Waterspouts seen from Stonington Point, Conn., on Monday.

As temperatures plummeted to the single digits in the Northeast on Monday, one Connecticut woman captured a photo of something that seemed a little out of place for winter: a waterspout.

Alvida Veit took the picture from Stonington Point, Conn., looking toward Napatree Point, in Rhode Island. Veit’s sister reported a steamy sunrise over Long Island Sound, spurring her to head to the water for a closer look. Both sisters have been enthralled with weather as long as they can remember, having grown up in a family of fishermen.

“I guess I was in the right place at the right time,” Veit said. “It was very dramatic to see the rotating sea smoke.”

Her photo depicts three funnels all in different stages of development.

The leftmost one shows connection to the cloud base above, evidenced by the rugged tendrils dipping from the cloud. The condensation funnel extends all the way down to the water. A similar spout, perhaps a bit larger and feistier, is seen on the right. In the middle, a more meager “steam devil” whirls off in the distance.

Waterspouts are typically regarded as a warm-weather phenomenon, but they can spin up in frigid air masses, too. Forming a spout doesn’t come down to only temperature: It’s all about temperature differences. Waterspouts in any season feed off rising air. The greater the change in temperature between the surface and the air above, the faster air pockets near ground level rise.

Morning lows bottomed out at 5 degrees in Boston, where the daytime high didn’t make it above 10. Providence dropped down to 1 degree, and Hartford to minus-4. Juxtaposed with this were lukewarm water temperatures: 39 degrees in Long Island Sound, 45 at Block Island and 42 offshore of Boston. The resulting clash led to a spectacular display of “Arctic sea smoke” up and down the Northeast coast.

The relatively warm ocean has a “marine layer” above it a couple of meters thick in the wintertime. There, humidity and temperatures are both higher than in the surrounding air mass. But when icy Arctic air comes marching down from the north, the cold wind mixes with the marine layer. It chills this slightly moist air below its dew point, leading to condensation and “sea smoke.” That’s why the ocean looked like it was smoking Monday morning, with little steam-whirls and devils dancing mischievously against the sunrise. A similar premise explains why a cold beer seems to smoke on a hot summer day.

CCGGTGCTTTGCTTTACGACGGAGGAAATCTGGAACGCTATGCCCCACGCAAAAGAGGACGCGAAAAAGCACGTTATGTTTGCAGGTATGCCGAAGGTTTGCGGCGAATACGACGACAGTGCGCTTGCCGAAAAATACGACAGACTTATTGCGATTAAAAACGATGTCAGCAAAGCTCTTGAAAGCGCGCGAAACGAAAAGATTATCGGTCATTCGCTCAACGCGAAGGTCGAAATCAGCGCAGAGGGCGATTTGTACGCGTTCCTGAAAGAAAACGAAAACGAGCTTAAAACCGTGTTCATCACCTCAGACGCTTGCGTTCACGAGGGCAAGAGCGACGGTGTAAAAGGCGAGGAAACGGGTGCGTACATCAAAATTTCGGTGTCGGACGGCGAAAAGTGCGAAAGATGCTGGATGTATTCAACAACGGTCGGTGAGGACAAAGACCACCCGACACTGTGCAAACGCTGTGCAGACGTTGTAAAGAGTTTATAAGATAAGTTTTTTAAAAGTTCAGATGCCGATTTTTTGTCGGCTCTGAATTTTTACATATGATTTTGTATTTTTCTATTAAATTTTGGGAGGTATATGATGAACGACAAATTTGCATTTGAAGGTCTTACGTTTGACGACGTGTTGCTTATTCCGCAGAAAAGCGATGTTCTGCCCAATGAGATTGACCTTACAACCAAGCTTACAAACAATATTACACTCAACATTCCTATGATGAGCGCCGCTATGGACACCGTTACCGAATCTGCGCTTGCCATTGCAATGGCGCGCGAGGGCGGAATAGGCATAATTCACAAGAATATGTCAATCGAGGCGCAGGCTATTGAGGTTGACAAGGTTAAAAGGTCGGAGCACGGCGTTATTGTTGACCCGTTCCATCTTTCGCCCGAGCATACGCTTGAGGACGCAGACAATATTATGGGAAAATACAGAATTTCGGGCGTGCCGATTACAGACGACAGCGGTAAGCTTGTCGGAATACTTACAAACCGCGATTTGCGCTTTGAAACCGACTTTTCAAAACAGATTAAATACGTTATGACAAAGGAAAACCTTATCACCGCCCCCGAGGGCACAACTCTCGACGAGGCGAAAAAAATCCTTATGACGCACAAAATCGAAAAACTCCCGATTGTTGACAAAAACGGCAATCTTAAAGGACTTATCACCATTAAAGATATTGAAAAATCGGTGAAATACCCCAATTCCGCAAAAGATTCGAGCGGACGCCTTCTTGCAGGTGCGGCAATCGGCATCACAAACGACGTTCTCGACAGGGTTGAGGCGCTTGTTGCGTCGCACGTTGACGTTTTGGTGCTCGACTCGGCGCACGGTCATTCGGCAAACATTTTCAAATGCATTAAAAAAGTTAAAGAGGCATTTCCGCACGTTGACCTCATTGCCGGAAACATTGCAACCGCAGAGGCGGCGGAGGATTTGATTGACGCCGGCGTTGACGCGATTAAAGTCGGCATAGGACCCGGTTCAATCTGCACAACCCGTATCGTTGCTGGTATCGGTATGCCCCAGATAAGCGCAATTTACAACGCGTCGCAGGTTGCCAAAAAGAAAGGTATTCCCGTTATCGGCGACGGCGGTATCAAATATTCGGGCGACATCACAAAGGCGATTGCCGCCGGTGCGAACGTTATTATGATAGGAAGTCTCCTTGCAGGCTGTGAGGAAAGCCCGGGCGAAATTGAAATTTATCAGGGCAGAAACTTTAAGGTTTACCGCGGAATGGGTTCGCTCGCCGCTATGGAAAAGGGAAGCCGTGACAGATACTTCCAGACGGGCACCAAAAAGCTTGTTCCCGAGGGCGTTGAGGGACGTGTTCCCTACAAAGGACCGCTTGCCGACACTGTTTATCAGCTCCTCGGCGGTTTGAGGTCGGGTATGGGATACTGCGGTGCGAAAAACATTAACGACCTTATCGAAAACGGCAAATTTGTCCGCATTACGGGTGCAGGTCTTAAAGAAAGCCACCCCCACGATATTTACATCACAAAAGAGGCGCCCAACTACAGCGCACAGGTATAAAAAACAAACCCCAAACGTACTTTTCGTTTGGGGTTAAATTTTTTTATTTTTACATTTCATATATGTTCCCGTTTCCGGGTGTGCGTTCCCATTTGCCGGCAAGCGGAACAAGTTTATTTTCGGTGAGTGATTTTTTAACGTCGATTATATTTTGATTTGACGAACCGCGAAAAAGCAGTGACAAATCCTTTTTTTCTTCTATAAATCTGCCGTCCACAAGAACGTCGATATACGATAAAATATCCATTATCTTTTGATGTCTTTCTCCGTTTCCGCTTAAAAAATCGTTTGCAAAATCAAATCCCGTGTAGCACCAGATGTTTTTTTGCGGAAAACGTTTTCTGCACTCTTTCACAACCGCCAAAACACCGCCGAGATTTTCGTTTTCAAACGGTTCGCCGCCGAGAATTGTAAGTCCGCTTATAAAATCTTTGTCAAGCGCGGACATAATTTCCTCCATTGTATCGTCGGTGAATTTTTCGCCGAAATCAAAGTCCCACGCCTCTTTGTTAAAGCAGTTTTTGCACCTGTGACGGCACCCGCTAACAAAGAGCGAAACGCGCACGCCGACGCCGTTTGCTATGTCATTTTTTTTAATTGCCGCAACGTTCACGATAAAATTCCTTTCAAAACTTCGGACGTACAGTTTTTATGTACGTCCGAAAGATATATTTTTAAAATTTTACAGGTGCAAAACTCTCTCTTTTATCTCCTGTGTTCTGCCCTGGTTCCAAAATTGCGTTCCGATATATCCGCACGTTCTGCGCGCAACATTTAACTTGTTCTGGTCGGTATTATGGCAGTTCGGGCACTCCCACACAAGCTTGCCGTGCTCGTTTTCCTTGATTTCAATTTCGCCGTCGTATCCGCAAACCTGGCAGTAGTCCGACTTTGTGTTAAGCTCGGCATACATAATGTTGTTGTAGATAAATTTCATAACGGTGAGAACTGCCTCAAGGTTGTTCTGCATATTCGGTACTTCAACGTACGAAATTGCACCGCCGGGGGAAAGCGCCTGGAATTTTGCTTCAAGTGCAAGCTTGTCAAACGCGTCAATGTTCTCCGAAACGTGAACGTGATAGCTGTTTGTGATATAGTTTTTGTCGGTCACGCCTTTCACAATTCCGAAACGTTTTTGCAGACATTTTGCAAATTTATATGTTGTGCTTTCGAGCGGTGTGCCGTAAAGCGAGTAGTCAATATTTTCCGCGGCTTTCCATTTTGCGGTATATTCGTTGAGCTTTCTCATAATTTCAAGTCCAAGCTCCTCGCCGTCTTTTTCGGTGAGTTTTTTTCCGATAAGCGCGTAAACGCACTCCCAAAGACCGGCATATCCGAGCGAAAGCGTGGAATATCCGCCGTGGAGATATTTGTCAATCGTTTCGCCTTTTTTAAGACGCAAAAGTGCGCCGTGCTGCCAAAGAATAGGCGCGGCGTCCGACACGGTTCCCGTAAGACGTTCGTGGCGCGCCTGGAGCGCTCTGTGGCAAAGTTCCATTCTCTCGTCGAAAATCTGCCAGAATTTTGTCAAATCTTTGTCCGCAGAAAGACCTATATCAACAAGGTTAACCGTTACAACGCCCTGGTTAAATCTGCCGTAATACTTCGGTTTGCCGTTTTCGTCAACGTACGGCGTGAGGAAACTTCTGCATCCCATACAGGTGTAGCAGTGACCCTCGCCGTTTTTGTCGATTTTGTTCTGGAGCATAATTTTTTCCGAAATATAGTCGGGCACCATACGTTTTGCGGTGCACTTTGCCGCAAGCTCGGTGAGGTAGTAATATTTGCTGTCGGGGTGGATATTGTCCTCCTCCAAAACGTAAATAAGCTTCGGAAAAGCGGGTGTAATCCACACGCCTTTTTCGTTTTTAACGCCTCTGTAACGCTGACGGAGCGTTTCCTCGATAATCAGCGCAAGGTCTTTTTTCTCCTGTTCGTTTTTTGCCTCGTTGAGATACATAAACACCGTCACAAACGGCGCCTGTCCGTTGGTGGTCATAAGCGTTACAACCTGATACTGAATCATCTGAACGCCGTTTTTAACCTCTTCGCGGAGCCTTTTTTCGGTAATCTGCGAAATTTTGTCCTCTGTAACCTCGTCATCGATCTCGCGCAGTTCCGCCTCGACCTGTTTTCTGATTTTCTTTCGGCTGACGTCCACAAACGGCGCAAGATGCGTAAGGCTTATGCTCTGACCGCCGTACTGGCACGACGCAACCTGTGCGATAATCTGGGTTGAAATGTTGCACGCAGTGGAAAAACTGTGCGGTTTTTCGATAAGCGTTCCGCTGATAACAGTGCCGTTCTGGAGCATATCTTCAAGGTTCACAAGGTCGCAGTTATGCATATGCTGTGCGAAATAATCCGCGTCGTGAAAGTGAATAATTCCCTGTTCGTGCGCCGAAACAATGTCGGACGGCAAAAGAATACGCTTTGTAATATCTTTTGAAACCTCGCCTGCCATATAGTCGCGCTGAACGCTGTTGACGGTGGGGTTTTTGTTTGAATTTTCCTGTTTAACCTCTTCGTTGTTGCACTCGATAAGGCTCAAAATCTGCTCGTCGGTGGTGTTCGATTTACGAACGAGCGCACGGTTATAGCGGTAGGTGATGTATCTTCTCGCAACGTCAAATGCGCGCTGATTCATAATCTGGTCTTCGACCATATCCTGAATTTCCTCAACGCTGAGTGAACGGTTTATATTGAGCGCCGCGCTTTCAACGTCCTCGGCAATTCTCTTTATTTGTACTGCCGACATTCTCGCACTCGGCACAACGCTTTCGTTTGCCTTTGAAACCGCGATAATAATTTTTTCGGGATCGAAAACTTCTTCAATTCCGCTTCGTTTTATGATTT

The nearly 40-degree contrast led to extreme instability, but only in a shallow layer near the sea surface. So instead of massive thunderstorms, clouds in New England had a bit lower top. Puffy cumulus clouds billowed only to about 2,000 or 3,000 feet high. But rapidly rising air near the base of these clouds fostered powerful suction, enough to entrain several near-surface steam eddies and carry their circulations upward. This so-called “vortex stretching” boosted wind speeds within the funnels, while the linkage to clouds above qualify them as legitimate waterspouts.

Winter waterspouts are much weaker than their fair-weather, warm-season cousins but still could pose a hazard to mariners, with erratic 40 mph winds coiled about their narrow centers. The National Weather Service in Upton, N.Y., took the unusual step of issuing a marine warning, advising boaters to “seek safe harbor.”